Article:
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RICHMOND, Va. (AP) — A historically diverse Virginia General Assembly convened Wednesday, led for the first time in more than two decades by Democrats who promised to enact a litany of changes.

The House quickly elected Eileen Filler-Corn at the new speaker, the first woman to serve in that role. She is also the first Jewish speaker.

“A new torch is being passed today, one that ushers in a modern era representing all Virginians,” Filler-Corn said on the House floor.

Many Democratic lawmakers wore blue Wednesday, a nod to the November blue wave that helped them take full control of the General Assembly for the first time in a generation. Democrats have made strong gains in Virginia since President Donald Trump was elected in 2016, significantly changing the makeup of the General Assembly. Women, people of color and millennials have all made gains.

African American lawmakers are set to have most power at the legislature in Virginia’s 400-year history, including leading several powerful legislative committees.

“It is our time,” Sen. Jennifer McClellan, vice chairwoman of the Virginia Legislative Black Caucus, said Wednesday morning. She said the black caucus was committed to eliminate the “last vestiges of racism and white supremacy in Virginia law.”

Ghazala Hashmi, a first-time candidate who unseated a Republican incumbent to help Democrats flip the Virginia Senate, became that chamber’s first Muslim female member.

In the weeks since Democrats won majorities in the state House and Senate, they have laid out an ambitious agenda. It includes high-profile issues Republicans thwarted for years, including gun control measures and criminal justice reforms. They also have pledged to ease restrictions on abortion access, raise the minimum wage, prohibit discrimination against members of the LGBTQ community and make Virginia the next state to ratify the Equal Rights Amendment.

Lawmakers also will be tasked with passing a two-year state budget and deciding whether to legalize casinos.

Gun issues figure to be the most high profile area of debate. Some of the new restrictions Gov. Ralph Northam and Democratic lawmakers want include universal background checks, banning assault weapons and passing a red flag law to allow the temporary removal of guns from someone who is deemed to be dangerous to themselves or others.

Republicans and gun-rights groups have pledged stiff resistance. Gun owners are descending on local government offices to demand that officials establish sanctuaries for gun rights. More than 100 counties, cities and towns have declared themselves Second Amendment sanctuaries and vowed to oppose any new “unconstitutional restrictions” on guns.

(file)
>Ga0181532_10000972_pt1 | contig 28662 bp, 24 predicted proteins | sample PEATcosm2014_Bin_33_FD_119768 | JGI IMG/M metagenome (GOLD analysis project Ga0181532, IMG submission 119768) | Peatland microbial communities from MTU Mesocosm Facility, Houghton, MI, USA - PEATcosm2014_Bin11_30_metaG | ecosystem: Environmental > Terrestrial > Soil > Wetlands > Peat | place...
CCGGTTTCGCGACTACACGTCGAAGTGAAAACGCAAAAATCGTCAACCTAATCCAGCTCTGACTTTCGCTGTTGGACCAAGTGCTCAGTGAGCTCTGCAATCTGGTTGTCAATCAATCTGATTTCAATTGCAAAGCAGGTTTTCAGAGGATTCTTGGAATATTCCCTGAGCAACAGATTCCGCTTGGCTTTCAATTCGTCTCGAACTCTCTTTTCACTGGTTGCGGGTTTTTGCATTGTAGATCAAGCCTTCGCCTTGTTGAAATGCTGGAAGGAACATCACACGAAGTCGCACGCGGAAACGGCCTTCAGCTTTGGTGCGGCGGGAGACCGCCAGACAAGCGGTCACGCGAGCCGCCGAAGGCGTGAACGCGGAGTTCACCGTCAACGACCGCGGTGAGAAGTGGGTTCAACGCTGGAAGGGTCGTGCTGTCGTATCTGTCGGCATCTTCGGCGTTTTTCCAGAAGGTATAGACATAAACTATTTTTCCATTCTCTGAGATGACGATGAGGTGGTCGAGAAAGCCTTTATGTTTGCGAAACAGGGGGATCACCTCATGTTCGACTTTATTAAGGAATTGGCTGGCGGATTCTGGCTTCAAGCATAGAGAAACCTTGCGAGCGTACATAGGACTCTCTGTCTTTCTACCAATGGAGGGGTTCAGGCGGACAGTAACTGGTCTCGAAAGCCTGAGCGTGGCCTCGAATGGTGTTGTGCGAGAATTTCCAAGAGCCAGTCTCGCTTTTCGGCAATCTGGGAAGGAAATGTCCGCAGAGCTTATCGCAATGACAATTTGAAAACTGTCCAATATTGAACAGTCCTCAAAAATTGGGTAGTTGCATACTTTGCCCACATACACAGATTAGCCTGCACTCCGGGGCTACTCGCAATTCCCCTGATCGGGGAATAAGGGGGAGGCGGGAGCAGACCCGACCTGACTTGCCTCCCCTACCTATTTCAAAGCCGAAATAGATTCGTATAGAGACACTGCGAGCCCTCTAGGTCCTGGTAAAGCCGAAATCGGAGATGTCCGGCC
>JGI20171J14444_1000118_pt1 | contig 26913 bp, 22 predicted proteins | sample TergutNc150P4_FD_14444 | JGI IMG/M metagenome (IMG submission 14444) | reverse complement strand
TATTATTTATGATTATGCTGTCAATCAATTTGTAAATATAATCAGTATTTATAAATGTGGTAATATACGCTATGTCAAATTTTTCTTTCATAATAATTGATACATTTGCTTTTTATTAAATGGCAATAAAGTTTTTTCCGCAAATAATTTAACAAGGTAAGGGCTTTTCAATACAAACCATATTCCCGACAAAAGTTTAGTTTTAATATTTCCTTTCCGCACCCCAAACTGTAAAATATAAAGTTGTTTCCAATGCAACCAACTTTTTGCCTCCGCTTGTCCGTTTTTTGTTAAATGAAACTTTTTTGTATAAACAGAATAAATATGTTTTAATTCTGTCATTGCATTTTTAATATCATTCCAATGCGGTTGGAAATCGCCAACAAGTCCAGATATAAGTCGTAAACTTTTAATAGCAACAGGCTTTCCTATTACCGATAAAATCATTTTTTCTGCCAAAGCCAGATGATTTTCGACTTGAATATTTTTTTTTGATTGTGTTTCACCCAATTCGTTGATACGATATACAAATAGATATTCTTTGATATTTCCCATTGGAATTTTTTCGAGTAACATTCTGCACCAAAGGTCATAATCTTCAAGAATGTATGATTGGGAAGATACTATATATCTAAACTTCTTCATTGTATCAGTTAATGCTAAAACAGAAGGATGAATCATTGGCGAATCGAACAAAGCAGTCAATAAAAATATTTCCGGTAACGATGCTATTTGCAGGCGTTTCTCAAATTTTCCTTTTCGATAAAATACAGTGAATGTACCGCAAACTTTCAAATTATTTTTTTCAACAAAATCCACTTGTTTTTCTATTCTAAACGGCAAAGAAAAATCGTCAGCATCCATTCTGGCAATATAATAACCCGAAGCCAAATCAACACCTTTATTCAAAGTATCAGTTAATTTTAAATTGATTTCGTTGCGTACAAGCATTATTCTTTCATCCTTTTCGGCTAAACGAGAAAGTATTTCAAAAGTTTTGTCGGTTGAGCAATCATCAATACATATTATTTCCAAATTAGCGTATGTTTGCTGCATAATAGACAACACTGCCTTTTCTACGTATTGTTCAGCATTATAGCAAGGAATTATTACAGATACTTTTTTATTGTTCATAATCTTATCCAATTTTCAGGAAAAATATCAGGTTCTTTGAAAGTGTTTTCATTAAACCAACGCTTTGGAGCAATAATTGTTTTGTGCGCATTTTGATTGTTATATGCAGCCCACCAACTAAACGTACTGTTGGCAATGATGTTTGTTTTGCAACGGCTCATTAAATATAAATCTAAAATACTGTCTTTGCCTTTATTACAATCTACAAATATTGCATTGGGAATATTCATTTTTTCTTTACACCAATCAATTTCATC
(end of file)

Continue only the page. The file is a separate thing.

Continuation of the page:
Democrats indicated early Wednesday that they were not going to pass a set of rules organizing how the House will operate, as is traditional on its first day. The delay allows Democrats to put off a contentious floor debate on whether to ban guns from the Capitol, which likely would have overshadowed much of Wednesday’s events.

The Equal Rights Amendment was expected to be another top issue. Democrats say their caucus unanimously supports ratifying the gender equality measure and have pledged to do so quickly.

Hundreds of advocates for what could become the next amendment to the U.S. Constitution staged a lively rally outside an entrance to the Capitol, where they cheered as Democratic lawmakers walked in and chanted “E-R-A” as several Republicans followed.

Opponents held a press conference Wednesday morning where they warned ratification would lead to the rollback of abortion restrictions as well as a host of negative consequences for women. Critics of the measure say the ERA is not lawfully before the states for ratification, in part because of a congressional deadline that passed decades ago.

ERA advocates’ efforts in Virginia “will be nothing more than political commentary. The time to ratify the ERA expired more than 40 years ago,” said Kristen Waggoner, senior vice president of the U.S. Legal Division and Communications for Alliance Defending Freedom.

Later Wednesday night, Northam, who has largely rebounded from a blackface scandal that almost drove him from office a year ago, is set to address lawmakers.

Wednesday also marks the return of Joe Morrissey, a former Virginia lawmaker who used to spend his days at the General Assembly and his nights in jail after being accused of having sex with his teenage secretary. Morrissey defeated a Democratic incumbent in a primary to win a Richmond-area senate seat.

Republicans have cast Democrats’ agenda as extreme, saying it would bring Virginia in line with liberal California or New York. They’ve promised to look for ways to hold the majority accountable, keep Virginia business friendly and exercise fiscal restraint.

“We think that very quickly, the voters of Virginia will begin to get buyer’s remorse about what they’ve done here,” incoming House Minority Leader Del. Todd Gilbert said.